Linux Mint Backup Tool Features and Usage

Linux Mint comes built-in with MintBackup Tool for backing up your system data.

To keep your important files safe, you should create backups of the data regularly. Manual copying of files is tedious and time-consuming. MintBackup is the simple backup solution that comes with Linux Mint.

MintBackup has an elegant user interface and consumes less amount of system resources. It stores the backup in a .tar file. It is easy to configure and serves best if you’re looking for is a simple backup creation program. Let’s burn through its features and how to use it.

MintBackup Tool Features and Usage

1. A simple and straightforward user interface

The program’s instructions and actions are crystal clear even for beginners. It provides the distinction of backing up files or application list, then excluding specific directories and files, and also to include certain hidden files. Anyone can steer through the backup process very quickly and successfully.

Kup opening window
Opening Window

2. File exclusion

MintBackup provides the option to exclude specific files and directories from the backups. By default, the ‘/home/user/Documents/Backups’ directory gets excluded because it’s the directory where the backups get saved. Users can always add directories or files as per their need.

Kup exclusion stage
Files exclusion stage.

3. Hidden files inclusion

MintBackup also gives you the option to include hidden directories. In GNU/Linux systems, files and directories are hidden by placing ‘.’ at the front of the name of the directory. You can view the hidden files by using the command:

ls -a

For example, a typical home directory:

Hidden files
Hidden files in a typical home directory. Notice all those hidden files!

Some of these files contain the configurations of individual programs. Hence, MintBackup provides the options to include the hidden files. We recommend including the .config directory, as it holds all the configuration files of the changes you make to the appearance or preferences of your user account on your system.

4. Application list backup

MintBackup can also perform application list backup, which is not typically available in other backup programs. You can make a backup of the list of applications that you have installed from the application store of your distribution.

Kup application list backup
Application list backup menu.

Cons

Application list

A setback of this program is with the application backup settings. It only allows users to create a backup of the list of applications that are installed from the software manager of that distribution. It does give directions for creating the backup of a list of all the applications on the system, but the program should have the option of doing that automatically.

MintBackup recommends using this for a backup of all applications:

dpkg --get-selections > mylist.list

It just stores the name of the applications. We recommend using another command, which displays the list of applications with its description, version, and architecture:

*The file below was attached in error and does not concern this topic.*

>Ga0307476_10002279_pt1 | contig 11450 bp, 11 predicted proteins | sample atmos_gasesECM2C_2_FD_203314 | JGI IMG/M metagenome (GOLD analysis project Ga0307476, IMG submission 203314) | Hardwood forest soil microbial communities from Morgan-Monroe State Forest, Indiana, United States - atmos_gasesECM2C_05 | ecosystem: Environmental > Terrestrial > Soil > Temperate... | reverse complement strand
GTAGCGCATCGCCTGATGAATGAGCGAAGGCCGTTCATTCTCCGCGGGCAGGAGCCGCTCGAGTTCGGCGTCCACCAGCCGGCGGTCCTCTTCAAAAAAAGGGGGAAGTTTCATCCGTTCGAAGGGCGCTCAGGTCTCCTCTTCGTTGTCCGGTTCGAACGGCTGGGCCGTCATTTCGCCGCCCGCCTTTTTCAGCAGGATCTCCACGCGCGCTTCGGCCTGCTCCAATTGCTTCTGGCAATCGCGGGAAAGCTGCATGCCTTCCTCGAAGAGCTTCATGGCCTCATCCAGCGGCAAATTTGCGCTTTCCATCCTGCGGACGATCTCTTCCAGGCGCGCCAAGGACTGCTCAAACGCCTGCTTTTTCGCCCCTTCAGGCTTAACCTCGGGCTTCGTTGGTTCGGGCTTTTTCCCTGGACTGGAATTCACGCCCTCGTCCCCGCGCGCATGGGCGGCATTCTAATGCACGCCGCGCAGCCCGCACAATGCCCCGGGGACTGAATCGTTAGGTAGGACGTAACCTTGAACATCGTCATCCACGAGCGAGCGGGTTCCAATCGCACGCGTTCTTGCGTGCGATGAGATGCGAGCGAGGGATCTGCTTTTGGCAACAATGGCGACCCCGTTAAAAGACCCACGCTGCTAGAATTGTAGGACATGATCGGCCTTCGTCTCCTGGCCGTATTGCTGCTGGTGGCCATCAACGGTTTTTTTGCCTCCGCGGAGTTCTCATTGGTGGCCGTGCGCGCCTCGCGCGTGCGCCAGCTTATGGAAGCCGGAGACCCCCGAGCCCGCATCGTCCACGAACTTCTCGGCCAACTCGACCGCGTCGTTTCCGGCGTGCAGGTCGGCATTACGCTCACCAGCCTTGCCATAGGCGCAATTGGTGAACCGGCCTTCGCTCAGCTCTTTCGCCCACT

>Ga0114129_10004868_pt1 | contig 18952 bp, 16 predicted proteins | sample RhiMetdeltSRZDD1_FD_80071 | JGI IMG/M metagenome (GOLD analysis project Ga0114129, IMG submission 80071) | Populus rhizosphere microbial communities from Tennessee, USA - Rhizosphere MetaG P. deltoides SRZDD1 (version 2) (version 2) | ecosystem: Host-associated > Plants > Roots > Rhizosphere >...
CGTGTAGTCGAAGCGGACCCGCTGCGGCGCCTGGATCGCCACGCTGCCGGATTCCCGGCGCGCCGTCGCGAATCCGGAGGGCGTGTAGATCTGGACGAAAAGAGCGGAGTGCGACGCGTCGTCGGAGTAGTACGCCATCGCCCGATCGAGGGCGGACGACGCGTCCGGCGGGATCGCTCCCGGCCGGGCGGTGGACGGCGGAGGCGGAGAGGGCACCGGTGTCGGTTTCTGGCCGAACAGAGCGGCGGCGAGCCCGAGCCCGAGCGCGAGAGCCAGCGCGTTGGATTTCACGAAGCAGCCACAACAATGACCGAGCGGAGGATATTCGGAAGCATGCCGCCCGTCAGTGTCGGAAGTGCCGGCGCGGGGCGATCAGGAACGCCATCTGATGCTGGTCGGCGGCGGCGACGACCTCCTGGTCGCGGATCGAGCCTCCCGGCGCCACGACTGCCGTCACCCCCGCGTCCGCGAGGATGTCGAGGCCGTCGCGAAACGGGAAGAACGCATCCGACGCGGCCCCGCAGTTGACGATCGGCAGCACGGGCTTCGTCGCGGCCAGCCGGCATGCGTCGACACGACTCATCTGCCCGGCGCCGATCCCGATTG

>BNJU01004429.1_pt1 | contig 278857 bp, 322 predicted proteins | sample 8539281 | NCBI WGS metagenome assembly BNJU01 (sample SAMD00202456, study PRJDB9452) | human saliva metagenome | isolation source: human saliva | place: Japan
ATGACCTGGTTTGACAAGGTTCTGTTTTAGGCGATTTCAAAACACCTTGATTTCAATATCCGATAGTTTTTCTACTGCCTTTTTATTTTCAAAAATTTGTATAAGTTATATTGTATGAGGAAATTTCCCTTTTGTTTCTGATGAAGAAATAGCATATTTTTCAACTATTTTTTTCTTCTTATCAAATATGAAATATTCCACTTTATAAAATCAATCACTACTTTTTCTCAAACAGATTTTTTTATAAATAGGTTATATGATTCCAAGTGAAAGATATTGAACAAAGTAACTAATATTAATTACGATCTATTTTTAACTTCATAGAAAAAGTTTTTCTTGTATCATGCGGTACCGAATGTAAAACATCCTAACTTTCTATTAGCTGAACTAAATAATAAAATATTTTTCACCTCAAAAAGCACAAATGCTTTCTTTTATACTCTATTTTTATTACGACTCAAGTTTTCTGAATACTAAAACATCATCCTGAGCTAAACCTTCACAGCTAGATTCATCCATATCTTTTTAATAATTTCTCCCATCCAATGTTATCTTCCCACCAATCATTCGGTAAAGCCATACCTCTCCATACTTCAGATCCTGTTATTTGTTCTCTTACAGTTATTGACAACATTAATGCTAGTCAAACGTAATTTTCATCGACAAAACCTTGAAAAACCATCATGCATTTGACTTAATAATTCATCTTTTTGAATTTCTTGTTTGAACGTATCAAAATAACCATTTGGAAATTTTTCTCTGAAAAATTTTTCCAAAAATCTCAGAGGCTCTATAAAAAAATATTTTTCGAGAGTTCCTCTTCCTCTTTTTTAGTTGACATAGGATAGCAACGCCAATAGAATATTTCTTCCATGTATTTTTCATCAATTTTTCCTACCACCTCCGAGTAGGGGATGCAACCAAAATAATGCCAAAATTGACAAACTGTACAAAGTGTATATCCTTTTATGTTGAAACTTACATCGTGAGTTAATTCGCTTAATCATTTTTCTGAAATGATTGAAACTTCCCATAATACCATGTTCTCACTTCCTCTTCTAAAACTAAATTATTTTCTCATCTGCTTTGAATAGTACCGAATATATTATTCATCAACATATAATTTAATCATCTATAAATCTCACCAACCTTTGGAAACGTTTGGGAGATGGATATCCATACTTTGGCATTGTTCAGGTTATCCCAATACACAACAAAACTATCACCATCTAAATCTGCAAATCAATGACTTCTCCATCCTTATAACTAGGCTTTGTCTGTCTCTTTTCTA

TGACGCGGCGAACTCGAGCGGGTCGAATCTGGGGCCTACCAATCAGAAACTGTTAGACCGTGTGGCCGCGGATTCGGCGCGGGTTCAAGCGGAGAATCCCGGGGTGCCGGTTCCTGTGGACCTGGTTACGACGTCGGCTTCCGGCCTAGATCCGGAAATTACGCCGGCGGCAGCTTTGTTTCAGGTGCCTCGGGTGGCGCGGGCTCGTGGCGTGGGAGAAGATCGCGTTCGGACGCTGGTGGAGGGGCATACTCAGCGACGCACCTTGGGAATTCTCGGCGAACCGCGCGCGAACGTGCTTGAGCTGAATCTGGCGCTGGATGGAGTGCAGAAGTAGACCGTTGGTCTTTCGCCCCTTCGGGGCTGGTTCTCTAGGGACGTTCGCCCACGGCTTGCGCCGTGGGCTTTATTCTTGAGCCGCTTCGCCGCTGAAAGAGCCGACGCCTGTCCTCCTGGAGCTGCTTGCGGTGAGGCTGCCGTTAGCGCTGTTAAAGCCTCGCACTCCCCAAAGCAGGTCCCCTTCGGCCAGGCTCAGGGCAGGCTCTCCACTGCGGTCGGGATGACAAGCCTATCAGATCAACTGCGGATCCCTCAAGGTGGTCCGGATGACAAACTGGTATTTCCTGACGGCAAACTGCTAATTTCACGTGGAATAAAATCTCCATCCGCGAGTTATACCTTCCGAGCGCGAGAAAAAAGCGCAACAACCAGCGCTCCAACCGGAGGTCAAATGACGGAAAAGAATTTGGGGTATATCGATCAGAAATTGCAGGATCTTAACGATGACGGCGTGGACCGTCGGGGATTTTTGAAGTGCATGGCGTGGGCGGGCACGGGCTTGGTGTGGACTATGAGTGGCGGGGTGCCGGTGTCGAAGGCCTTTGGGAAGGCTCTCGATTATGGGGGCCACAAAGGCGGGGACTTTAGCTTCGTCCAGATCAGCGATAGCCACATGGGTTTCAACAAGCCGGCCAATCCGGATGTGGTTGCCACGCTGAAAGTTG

dpkg -l > mylist.list

Both commands should create a file named mylist.list in the home directory, which has the list of all programs on the system.

Application list backup.
Making a backup of a list of all programs using CLI.

Repetition

MintBackup does provide an option to create the backup on an external drive as well, but every time that a backup gets created, a new backup file is generated by MintBackup. It’s a useful feature because the system might even lose some files between two points of backup, but MintBackup should also provide the option on updating an existing backup file so that lot of time is saved.

The usage of MintBackup is straightforward, open up the program from the main menu ‘Backup Tool’, and follow the on screen.

Kup result.
Backup result.

Conclusion

MintBackup is a great backup tool which allows making backups easily without much confusing options or unnecessary ‘features.’ While using Linux Mint, the creation of backups cannot be more comfortable.

Let us know what you think about MintBackup in the comments. Cheers!

Pulkit Chandak
Pulkit Chandak is a Linux enthusiast and has been using and experimenting with open source software, and hardware too since a long time. He is a huge admirer of open source software and wants to ventilate it to all around him. He is interested in reviewing and writing tutorials on Linux and its innumerable distributions. He believes that freedom in software leads to freedom of the mind from the chains of limits.

1 COMMENT

  1. Guys – I’ve read the article and comments made all the steps, but still no go. I got unresolvable dependency errors on installing g++ and on update I got dependency errors on update finalizer…well after update still unresolvable dependency (as expected because not all updates were not broken). Now I went on and on and installed updates over it and voila – broken packages disappeared and g++ is now installed and working. I wonder if all installations come out so handy as Linux Mint goes 😉 goog luck

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